Every Last Psycho

A Collection of Two Novellas

Young Adult - Social Issues
222 Pages
Reviewed on 03/13/2020
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Author Biography

Zarina Macha is an author, blogger and musician born and raised in London, UK. She studied Songwriting and Creative Artistry at The Academy of Contemporary Music in Guildford. She regularly writes a social comment blog titled 'The Zarina Macha Blog.' In her spare time she loves reading and fan-girling over "Game of Thrones".

In 2018 she began independently publishing her books through Amazon’s Kindle Direct Publishing platform. "Every Last Psycho" and "Anne" are her young-adult fiction novels that deal with mental illness, drug abuse, domestic violence and coming-of-age. "Art is a Waste of Time" and "Single Broke Female" are her two poetry books.

"Around Midnight" is her fifth self-published work. It is a young-adult drama about jazz, ambition, and a toxic relationship.

    Book Review

Reviewed by Ankita Shukla for Readers' Favorite

The mind is the most important and, at the same time, the most dangerous organ in the body. The two novellas, Every Last Thought, and Psycho Girl, in Every Last Psycho by Zarina Macha prove just that. In Every Last Thought, sixteen-year-old Tess struggles with schizophrenia. With the voices in her head destroying her self-worth every day, she found solace in Ed's company. Although Ed loved her like a sister, he could not accept the love that Tess confessed to him. This realization, along with a tragedy, pushed Tess toward cocaine. The combination of drugs, her medication, and a heavy secret was enough for her to hit rock bottom. Psycho Girl features eighteen-year-old Evelyn, beautiful and confident. In the eyes of her friends, she was living a perfect life; however, she had an angry, bitter, and violent mind. She hid her real colors behind the veil of a fake smile. Believing herself to be superior to others, she went on a murderous streak when her dream university rejected her.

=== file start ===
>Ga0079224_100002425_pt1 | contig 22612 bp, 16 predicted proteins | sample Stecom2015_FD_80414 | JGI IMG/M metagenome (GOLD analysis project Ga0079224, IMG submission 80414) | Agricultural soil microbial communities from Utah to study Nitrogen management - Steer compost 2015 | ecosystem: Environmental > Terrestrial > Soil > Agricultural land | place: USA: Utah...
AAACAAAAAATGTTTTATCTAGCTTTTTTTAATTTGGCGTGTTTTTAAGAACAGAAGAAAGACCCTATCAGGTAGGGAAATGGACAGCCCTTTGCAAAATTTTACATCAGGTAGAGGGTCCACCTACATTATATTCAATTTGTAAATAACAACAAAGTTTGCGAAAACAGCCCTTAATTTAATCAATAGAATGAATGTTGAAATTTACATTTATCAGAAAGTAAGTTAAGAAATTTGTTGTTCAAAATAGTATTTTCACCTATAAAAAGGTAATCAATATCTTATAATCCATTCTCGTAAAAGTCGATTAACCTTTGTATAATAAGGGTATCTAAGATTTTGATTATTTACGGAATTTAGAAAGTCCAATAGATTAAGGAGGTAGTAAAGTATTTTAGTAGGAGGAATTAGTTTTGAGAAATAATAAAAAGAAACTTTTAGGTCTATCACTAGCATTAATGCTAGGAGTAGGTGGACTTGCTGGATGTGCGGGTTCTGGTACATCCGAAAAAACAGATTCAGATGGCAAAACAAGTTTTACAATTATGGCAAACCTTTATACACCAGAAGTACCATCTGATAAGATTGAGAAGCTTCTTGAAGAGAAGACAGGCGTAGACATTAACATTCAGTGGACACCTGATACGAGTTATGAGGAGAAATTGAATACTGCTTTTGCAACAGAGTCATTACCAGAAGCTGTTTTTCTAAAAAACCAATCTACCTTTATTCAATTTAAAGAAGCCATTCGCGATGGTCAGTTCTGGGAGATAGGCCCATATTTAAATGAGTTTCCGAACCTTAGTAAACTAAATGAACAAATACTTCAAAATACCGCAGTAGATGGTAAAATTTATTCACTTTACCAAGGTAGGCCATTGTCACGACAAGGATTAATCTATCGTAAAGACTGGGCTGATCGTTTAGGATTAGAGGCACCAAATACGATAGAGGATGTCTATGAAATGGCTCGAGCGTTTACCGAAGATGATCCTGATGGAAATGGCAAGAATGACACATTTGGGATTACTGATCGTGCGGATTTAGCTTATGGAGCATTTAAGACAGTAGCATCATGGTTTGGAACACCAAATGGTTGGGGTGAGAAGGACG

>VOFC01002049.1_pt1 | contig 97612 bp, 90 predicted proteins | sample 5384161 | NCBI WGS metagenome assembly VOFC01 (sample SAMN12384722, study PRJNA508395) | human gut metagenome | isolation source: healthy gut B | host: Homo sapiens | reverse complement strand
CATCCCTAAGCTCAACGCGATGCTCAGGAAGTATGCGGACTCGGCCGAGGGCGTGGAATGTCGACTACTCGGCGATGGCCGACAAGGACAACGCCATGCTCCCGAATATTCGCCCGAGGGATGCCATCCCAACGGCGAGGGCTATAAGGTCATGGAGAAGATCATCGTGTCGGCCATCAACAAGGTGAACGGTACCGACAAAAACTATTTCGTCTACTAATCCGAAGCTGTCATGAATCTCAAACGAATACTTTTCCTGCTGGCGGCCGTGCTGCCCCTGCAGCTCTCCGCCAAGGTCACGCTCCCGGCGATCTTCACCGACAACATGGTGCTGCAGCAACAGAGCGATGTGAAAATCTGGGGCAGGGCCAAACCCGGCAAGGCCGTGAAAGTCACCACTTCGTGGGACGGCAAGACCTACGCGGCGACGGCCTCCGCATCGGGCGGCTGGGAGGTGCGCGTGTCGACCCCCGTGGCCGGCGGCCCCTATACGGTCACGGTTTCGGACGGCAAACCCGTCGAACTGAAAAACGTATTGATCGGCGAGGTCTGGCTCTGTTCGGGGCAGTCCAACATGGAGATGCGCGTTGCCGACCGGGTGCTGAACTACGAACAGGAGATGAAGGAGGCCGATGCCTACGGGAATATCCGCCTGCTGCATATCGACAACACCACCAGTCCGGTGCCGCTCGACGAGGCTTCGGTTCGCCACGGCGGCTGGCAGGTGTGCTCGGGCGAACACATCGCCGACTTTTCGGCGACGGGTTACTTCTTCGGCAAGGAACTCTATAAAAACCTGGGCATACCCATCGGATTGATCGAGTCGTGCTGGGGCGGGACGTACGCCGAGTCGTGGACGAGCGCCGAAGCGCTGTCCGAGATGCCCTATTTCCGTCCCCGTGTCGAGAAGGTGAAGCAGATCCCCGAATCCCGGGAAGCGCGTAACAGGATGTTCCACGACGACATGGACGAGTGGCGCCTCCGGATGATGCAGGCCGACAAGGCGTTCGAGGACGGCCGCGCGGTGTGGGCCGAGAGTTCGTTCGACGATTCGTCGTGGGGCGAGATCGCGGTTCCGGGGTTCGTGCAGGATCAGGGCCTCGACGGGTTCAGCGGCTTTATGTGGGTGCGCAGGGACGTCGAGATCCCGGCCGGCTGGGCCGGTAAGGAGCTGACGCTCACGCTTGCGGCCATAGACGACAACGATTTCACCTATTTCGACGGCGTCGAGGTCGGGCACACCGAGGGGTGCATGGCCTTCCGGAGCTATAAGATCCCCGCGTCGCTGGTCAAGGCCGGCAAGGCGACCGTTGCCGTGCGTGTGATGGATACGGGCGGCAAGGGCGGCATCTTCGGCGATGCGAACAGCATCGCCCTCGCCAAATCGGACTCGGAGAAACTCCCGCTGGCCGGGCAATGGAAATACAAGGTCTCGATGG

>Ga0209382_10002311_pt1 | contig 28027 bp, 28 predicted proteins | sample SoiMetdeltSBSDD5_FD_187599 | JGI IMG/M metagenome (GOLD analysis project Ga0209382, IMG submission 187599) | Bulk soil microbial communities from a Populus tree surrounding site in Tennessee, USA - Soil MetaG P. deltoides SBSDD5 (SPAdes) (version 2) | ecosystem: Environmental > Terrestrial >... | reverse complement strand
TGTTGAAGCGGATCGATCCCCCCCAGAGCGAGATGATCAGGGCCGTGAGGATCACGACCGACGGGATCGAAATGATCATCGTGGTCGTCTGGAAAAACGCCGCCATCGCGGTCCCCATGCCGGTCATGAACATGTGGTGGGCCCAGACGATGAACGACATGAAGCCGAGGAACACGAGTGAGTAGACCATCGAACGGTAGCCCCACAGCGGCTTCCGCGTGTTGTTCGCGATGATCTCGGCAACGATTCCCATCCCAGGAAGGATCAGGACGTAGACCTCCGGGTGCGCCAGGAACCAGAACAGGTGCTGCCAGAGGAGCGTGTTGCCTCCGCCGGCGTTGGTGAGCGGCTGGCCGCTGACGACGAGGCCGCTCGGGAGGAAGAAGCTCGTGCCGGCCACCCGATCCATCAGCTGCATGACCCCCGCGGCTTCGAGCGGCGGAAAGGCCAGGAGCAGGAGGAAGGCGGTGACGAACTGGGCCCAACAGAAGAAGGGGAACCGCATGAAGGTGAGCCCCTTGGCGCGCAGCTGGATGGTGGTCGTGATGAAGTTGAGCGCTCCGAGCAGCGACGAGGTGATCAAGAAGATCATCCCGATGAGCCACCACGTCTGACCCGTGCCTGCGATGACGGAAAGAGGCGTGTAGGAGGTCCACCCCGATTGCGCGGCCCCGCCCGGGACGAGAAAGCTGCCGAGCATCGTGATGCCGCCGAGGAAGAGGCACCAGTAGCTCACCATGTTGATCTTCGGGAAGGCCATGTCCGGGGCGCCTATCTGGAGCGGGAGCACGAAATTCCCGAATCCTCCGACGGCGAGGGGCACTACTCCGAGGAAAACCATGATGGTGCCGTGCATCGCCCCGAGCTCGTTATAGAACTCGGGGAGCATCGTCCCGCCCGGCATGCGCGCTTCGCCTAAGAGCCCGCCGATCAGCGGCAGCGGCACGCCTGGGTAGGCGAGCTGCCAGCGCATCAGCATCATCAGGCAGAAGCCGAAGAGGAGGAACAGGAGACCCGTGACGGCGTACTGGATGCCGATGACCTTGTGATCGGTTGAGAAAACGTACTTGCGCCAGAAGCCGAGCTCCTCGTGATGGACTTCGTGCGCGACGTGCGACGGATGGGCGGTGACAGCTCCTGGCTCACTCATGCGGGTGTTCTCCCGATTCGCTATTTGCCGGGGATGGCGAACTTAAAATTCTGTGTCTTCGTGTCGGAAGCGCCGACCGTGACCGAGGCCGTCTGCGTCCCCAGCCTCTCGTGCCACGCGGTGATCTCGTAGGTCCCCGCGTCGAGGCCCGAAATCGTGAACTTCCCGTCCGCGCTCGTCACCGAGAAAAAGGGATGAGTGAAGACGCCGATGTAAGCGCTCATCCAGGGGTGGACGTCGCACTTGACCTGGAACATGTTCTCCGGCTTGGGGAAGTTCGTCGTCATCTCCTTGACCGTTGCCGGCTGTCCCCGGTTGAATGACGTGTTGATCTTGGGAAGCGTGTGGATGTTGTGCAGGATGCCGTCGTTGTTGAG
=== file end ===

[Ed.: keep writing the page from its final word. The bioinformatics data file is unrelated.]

Providing deep insight into the thoughts of the characters, Zarina Macha manages to create an instant connection between her characters and readers. There is no straightforward rule of identifying a person with a mental disorder, and the striking difference between Tess and Evelyn proves just that. Both stories reflect deeply on the importance of timely diagnosis and treatment of a mental disorder. Zarina Macha is an entertaining storyteller. The plot grips the attention of its audience right from the beginning and keeps getting stronger. Every Last Psycho: A Collection of Two Novellas by Zarina Macha is the perfect book to understand the significance of human psychology in the form of two intriguing tales.

C.M. Fritzen

Every Last Psycho is a collection of two novellas by Zarina Macha, a British author based in London. As an American reader, it was extremely interesting to read the characters’ inflections and diction as well as get a glimpse into the university and schooling systems.

In both novellas, the narrator is in school preparing and working through A-levels. Tess, in ‘Every Last Thought,’ is struggling with schizophrenia and addiction (to both substances and her best male friend) while Evelyn, in ‘Psycho Girl,’ feels confident that she will be accepted into Cambridge. The focus is not, however, directly on school but rather the narrators’ lives and desire. The first-person present tense perspective allows the reader to truly see what is happening from the characters’ minds and each narrator is unique.

Macha captures both personalities expertly. Tess’s voice is immature and deeply broken. She is dealing with paranoid schizophrenia with auditory and visual hallucinations. She had a twin that was killed in a car crash and has replaced his influenced in her life with her friend Ed. Dealing with more than her internal mental difficulties, Tess soon spirals further out of control and must decide if she wants to recover at all.

Evelyn, however, is poised and haughty. She shows all the signs of a psychopath and does not understand why others have any sort of emotions. She is never embarrassed, that she makes explicitly clear, and she will definitely be accepted into Cambridge. No question. She is the ideal choice. Her father is the only one she truly clashes with as, it is hinted, he also carries psychopathic traits.